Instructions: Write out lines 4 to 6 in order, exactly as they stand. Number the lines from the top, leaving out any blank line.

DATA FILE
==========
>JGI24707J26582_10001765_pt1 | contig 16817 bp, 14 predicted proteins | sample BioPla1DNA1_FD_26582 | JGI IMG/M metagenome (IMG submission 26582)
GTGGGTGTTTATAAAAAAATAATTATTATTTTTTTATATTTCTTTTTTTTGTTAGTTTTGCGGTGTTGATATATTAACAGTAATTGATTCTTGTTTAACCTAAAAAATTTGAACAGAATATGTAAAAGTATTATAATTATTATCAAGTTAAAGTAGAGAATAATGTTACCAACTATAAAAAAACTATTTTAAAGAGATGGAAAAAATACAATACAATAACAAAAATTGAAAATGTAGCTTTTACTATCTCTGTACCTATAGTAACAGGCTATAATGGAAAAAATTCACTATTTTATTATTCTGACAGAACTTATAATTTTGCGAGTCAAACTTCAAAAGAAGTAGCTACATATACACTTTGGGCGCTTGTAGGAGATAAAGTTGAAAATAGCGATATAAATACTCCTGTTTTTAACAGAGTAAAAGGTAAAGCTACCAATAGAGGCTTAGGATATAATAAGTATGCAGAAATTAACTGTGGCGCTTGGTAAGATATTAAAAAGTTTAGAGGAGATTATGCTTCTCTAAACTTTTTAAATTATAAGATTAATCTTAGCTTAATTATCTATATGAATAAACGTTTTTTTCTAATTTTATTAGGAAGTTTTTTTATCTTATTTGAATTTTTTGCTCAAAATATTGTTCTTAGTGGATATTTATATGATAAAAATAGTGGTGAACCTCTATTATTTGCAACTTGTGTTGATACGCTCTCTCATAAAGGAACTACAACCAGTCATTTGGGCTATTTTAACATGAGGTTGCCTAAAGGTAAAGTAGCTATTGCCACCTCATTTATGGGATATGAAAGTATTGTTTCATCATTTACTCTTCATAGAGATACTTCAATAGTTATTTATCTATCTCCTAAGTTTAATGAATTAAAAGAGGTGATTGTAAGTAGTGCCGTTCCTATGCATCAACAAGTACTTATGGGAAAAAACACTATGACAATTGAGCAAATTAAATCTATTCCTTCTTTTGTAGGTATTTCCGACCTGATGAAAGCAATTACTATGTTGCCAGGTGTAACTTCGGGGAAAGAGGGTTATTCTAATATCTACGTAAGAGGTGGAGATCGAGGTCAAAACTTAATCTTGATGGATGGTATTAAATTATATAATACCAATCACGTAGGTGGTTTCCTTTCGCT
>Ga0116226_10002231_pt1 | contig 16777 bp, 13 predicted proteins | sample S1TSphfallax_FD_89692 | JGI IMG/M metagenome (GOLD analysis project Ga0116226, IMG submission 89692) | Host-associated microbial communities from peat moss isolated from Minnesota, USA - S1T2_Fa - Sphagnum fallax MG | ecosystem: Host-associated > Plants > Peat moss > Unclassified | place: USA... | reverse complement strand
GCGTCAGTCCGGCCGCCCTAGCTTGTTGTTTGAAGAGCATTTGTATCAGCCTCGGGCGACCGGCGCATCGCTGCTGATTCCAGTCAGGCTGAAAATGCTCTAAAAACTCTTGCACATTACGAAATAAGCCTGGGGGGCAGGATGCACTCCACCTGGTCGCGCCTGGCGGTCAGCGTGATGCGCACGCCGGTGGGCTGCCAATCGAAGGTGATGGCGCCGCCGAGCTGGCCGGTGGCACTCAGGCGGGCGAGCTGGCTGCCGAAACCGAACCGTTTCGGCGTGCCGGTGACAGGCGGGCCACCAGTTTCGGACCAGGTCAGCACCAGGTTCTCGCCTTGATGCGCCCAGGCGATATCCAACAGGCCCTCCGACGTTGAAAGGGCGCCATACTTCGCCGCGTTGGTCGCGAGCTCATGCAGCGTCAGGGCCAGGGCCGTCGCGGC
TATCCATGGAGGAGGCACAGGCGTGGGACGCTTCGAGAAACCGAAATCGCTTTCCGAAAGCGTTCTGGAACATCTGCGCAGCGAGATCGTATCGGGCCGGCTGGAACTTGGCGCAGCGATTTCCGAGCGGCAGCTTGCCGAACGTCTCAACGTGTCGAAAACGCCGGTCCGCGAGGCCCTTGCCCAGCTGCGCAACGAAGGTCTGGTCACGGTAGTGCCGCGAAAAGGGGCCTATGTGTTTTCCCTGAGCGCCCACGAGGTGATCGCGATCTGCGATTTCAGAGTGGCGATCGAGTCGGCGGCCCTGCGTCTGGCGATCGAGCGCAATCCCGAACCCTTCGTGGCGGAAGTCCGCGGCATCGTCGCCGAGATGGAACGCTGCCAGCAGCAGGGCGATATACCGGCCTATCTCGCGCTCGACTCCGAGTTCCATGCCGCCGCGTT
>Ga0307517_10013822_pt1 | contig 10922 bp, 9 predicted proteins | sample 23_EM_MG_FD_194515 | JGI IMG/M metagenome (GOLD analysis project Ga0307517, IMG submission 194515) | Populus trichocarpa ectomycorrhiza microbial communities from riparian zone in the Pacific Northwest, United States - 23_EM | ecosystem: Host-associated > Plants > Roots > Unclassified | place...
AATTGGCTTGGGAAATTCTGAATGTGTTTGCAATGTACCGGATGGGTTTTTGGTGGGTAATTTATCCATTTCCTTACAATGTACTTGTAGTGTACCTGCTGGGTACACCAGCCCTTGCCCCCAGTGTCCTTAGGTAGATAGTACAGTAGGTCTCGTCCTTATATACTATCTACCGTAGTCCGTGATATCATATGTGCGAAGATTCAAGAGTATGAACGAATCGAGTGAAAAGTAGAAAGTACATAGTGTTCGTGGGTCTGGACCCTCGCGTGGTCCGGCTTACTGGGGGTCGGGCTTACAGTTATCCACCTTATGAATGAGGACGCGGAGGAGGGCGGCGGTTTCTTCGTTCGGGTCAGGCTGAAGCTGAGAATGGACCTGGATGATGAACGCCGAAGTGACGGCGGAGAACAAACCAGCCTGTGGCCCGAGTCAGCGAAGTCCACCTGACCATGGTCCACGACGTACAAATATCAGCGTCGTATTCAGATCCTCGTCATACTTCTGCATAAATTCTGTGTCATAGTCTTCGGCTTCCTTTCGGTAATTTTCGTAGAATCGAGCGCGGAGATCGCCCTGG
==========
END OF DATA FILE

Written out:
GCGTCAGTCCGGCCGCCCTAGCTTGTTGTTTGAAGAGCATTTGTATCAGCCTCGGGCGACCGGCGCATCGCTGCTGATTCCAGTCAGGCTGAAAATGCTCTAAAAACTCTTGCACATTACGAAATAAGCCTGGGGGGCAGGATGCACTCCACCTGGTCGCGCCTGGCGGTCAGCGTGATGCGCACGCCGGTGGGCTGCCAATCGAAGGTGATGGCGCCGCCGAGCTGGCCGGTGGCACTCAGGCGGGCGAGCTGGCTGCCGAAACCGAACCGTTTCGGCGTGCCGGTGACAGGCGGGCCACCAGTTTCGGACCAGGTCAGCACCAGGTTCTCGCCTTGATGCGCCCAGGCGATATCCAACAGGCCCTCCGACGTTGAAAGGGCGCCATACTTCGCCGCGTTGGTCGCGAGCTCATGCAGCGTCAGGGCCAGGGCCGTCGCGGC
TATCCATGGAGGAGGCACAGGCGTGGGACGCTTCGAGAAACCGAAATCGCTTTCCGAAAGCGTTCTGGAACATCTGCGCAGCGAGATCGTATCGGGCCGGCTGGAACTTGGCGCAGCGATTTCCGAGCGGCAGCTTGCCGAACGTCTCAACGTGTCGAAAACGCCGGTCCGCGAGGCCCTTGCCCAGCTGCGCAACGAAGGTCTGGTCACGGTAGTGCCGCGAAAAGGGGCCTATGTGTTTTCCCTGAGCGCCCACGAGGTGATCGCGATCTGCGATTTCAGAGTGGCGATCGAGTCGGCGGCCCTGCGTCTGGCGATCGAGCGCAATCCCGAACCCTTCGTGGCGGAAGTCCGCGGCATCGTCGCCGAGATGGAACGCTGCCAGCAGCAGGGCGATATACCGGCCTATCTCGCGCTCGACTCCGAGTTCCATGCCGCCGCGTT
>Ga0307517_10013822_pt1 | contig 10922 bp, 9 predicted proteins | sample 23_EM_MG_FD_194515 | JGI IMG/M metagenome (GOLD analysis project Ga0307517, IMG submission 194515) | Populus trichocarpa ectomycorrhiza microbial communities from riparian zone in the Pacific Northwest, United States - 23_EM | ecosystem: Host-associated > Plants > Roots > Unclassified | place...